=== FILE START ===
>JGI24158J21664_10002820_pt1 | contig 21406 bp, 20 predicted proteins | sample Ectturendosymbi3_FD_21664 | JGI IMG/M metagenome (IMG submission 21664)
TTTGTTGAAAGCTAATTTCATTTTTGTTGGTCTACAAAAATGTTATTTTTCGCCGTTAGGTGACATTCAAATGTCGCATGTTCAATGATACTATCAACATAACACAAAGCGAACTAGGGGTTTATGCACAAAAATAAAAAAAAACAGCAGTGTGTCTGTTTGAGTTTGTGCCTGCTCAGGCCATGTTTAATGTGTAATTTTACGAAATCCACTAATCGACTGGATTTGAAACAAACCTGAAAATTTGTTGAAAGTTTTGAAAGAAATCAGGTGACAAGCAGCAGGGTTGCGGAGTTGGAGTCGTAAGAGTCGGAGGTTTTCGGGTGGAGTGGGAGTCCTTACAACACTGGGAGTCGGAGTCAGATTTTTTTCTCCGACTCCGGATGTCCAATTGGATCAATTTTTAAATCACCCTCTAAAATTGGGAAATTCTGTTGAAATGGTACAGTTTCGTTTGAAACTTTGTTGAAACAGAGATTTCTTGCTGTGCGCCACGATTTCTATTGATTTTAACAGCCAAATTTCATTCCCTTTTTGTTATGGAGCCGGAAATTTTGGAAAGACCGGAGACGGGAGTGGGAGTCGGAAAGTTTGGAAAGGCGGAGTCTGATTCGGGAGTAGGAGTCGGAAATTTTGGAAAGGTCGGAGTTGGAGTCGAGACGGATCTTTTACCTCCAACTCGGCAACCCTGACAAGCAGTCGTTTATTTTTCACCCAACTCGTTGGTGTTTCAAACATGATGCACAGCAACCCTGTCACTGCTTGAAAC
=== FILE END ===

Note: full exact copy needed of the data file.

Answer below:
>JGI24158J21664_10002820_pt1 | contig 21406 bp, 20 predicted proteins | sample Ectturendosymbi3_FD_21664 | JGI IMG/M metagenome (IMG submission 21664)
TTTGTTGAAAGCTAATTTCATTTTTGTTGGTCTACAAAAATGTTATTTTTCGCCGTTAGGTGACATTCAAATGTCGCATGTTCAATGATACTATCAACATAACACAAAGCGAACTAGGGGTTTATGCACAAAAATAAAAAAAAACAGCAGTGTGTCTGTTTGAGTTTGTGCCTGCTCAGGCCATGTTTAATGTGTAATTTTACGAAATCCACTAATCGACTGGATTTGAAACAAACCTGAAAATTTGTTGAAAGTTTTGAAAGAAATCAGGTGACAAGCAGCAGGGTTGCGGAGTTGGAGTCGTAAGAGTCGGAGGTTTTCGGGTGGAGTGGGAGTCCTTACAACACTGGGAGTCGGAGTCAGATTTTTTTCTCCGACTCCGGATGTCCAATTGGATCAATTTTTAAATCACCCTCTAAAATTGGGAAATTCTGTTGAAATGGTACAGTTTCGTTTGAAACTTTGTTGAAACAGAGATTTCTTGCTGTGCGCCACGATTTCTATTGATTTTAACAGCCAAATTTCATTCCCTTTTTGTTATGGAGCCGGAAATTTTGGAAAGACCGGAGACGGGAGTGGGAGTCGGAAAGTTTGGAAAGGCGGAGTCTGATTCGGGAGTAGGAGTCGGAAATTTTGGAAAGGTCGGAGTTGGAGTCGAGACGGATCTTTTACCTCCAACTCGGCAACCCTGACAAGCAGTCGTTTATTTTTCACCCAACTCGTTGGTGTTTCAAACATGATGCACAGCAACCCTGTCACTGCTTGAAAC